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Our favorite sales model is well over 100 years old, and some are arguing for an upgrade. Does the “flywheel” stack up to the “funnel”?

Sales Models and Your Business

If you’ve been doing any sales research within the last ten years, you’ve probably heard of a “sales funnel” before. However, while the “funnel” sales model does solve many problems, there are new approaches developing to address some of its shortcomings for the online sales world.

With unprecedented numbers of buyers planning to shop online for the holidays, it might be time to consider the sales flywheel sales model instead of the traditional sales funnel. Here’s a brief walkthrough on the pros and cons of both sales model options.

The Sales Funnel: Aimed at Closing

The earliest version of the sales funnel (also known as a purchase funnel) was created in 1898 by Elias St. Elmo Lewis, and this sales model is still in use today because it worked so well. The “funnel” is a useful metaphor for this sales model’s step-by-step process of bringing clients closer and closer to closing a deal. 

At the entrance to the “funnel” there’s a lot of space with many potential buyers, but these buyers are farthest away from actually purchasing. As the funnel narrows, clients whose demands match with your marketing are more likely to “flow through”, salespeople try to take advantage of these narrowed opportunities to close a sale.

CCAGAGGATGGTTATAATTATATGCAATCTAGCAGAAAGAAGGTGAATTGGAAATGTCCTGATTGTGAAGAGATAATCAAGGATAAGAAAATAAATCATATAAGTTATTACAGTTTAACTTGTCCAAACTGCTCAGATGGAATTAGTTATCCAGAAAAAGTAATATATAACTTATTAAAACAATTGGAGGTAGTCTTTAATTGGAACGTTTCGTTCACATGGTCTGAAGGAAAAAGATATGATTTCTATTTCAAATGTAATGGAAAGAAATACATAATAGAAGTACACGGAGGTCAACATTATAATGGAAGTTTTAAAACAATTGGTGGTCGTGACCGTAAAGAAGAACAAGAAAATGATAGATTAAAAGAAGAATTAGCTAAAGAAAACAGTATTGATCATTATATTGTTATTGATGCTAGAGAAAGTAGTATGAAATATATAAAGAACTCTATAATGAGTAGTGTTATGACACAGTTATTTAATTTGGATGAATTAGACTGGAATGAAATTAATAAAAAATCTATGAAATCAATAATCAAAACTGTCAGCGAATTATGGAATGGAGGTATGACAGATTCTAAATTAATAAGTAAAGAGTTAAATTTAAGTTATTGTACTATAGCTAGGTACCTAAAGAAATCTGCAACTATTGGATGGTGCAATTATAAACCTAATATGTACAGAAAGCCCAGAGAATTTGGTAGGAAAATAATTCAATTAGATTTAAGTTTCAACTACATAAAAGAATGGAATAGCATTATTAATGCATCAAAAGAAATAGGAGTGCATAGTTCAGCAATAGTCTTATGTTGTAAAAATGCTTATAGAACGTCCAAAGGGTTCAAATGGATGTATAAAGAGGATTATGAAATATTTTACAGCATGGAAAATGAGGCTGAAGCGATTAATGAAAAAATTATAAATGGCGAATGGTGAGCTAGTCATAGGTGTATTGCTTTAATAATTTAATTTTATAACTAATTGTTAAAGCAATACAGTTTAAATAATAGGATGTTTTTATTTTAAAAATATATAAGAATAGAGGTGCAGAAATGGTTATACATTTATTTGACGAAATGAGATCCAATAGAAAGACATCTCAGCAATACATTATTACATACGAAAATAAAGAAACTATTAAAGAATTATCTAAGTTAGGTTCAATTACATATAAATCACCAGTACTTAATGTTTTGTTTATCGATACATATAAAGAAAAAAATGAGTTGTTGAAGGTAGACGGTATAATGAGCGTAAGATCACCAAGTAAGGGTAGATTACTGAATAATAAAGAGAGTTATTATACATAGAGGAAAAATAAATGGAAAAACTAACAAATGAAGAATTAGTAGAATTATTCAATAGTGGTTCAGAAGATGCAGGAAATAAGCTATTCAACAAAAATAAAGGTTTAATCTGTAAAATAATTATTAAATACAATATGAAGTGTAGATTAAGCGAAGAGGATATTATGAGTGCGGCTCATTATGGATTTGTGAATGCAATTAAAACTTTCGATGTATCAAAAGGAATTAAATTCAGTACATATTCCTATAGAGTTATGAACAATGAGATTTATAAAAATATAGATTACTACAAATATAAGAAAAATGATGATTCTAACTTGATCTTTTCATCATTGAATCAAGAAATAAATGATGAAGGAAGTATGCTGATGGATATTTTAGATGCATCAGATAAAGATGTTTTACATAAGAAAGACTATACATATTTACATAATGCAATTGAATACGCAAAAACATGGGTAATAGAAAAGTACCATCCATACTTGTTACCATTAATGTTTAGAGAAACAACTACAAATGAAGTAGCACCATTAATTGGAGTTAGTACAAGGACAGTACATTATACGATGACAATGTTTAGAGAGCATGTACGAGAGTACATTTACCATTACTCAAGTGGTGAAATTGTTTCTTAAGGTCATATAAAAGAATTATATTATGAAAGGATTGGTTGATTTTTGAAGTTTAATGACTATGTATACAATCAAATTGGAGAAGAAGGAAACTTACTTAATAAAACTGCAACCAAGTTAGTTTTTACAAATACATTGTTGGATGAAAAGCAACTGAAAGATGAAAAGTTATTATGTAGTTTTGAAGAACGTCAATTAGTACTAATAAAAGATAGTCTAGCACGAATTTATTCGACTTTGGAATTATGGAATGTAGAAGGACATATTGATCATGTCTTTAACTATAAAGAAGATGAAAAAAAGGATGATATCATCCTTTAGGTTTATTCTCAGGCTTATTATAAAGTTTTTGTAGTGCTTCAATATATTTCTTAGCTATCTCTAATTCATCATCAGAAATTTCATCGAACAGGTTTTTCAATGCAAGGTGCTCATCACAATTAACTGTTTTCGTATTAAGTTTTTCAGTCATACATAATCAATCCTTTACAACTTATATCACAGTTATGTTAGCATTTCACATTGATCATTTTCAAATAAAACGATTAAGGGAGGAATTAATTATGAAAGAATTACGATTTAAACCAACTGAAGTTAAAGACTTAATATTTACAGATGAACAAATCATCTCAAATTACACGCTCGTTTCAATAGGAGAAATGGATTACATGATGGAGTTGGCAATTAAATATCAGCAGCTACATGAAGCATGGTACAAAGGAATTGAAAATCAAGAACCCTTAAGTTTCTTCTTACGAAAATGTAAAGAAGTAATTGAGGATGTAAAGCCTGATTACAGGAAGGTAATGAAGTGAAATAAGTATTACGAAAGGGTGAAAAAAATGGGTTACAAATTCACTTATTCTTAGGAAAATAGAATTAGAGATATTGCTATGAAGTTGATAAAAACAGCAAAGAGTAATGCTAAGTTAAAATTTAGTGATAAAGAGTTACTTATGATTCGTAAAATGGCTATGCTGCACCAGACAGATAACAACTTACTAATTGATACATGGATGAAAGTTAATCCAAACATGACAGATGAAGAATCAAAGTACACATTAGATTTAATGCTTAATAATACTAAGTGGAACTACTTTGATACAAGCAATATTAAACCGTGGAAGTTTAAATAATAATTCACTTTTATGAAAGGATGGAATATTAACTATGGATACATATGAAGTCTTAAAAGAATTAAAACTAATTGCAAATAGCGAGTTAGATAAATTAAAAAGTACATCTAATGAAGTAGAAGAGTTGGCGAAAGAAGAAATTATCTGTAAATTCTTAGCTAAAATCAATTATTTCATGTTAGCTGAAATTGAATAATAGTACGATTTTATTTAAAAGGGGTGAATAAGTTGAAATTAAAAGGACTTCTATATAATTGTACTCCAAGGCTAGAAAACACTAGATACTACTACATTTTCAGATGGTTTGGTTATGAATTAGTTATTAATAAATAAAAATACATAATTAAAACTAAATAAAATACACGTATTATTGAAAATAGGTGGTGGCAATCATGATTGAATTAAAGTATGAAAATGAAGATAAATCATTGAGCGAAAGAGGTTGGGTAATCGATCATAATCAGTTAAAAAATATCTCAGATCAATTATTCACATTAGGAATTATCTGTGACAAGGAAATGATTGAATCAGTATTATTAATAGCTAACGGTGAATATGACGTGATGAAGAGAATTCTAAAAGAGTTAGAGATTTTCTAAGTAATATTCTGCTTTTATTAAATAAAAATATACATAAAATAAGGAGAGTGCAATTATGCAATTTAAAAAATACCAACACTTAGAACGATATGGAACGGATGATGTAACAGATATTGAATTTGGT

The AIDA sales funnel (a very common sales model that many businesses use) goes like this: Awareness → Interest → Desire → Action. 

For online businesses, an updated funnel might look like: Promote an Online Offer → Confirm User Interest → Build Desire with Free Trial → Close Deal. 

The aim is to guide the potential customer through each stage at their own pace, providing them with the information they need to increase the likelihood of a sale with each step.

Pros of the Sales Funnel:

  • Provides salespeople a step-by-step rubric to judge how close they are to closing, and helps them find their strong points and weak points when working with potential buyers.
  • Can help you estimate and quantify demand for your product.
  • Lets you model and formulate how many deals you need to be closing with a certain amount of stock in a given period to maximize your profits.

Cons of the Sales Funnel:

  • Incentivizes focusing on the buyers near the “end” of the funnel which are likely to close, which risks losing a steady stream of new prospects. 
  • Modern buyers can do most of their market research on their own with the Internet.
  • It’s harder to tell how many potential customers fall into the different levels of your sales funnel when they are researching and purchasing online across different websites.

Even if online buyers want to talk with a sales professional, it is very difficult to scale up live chat Q&A; plus, those customers will only want a few questions answered quickly before ending the conversation.

The Sales Flywheel: Aimed at Growth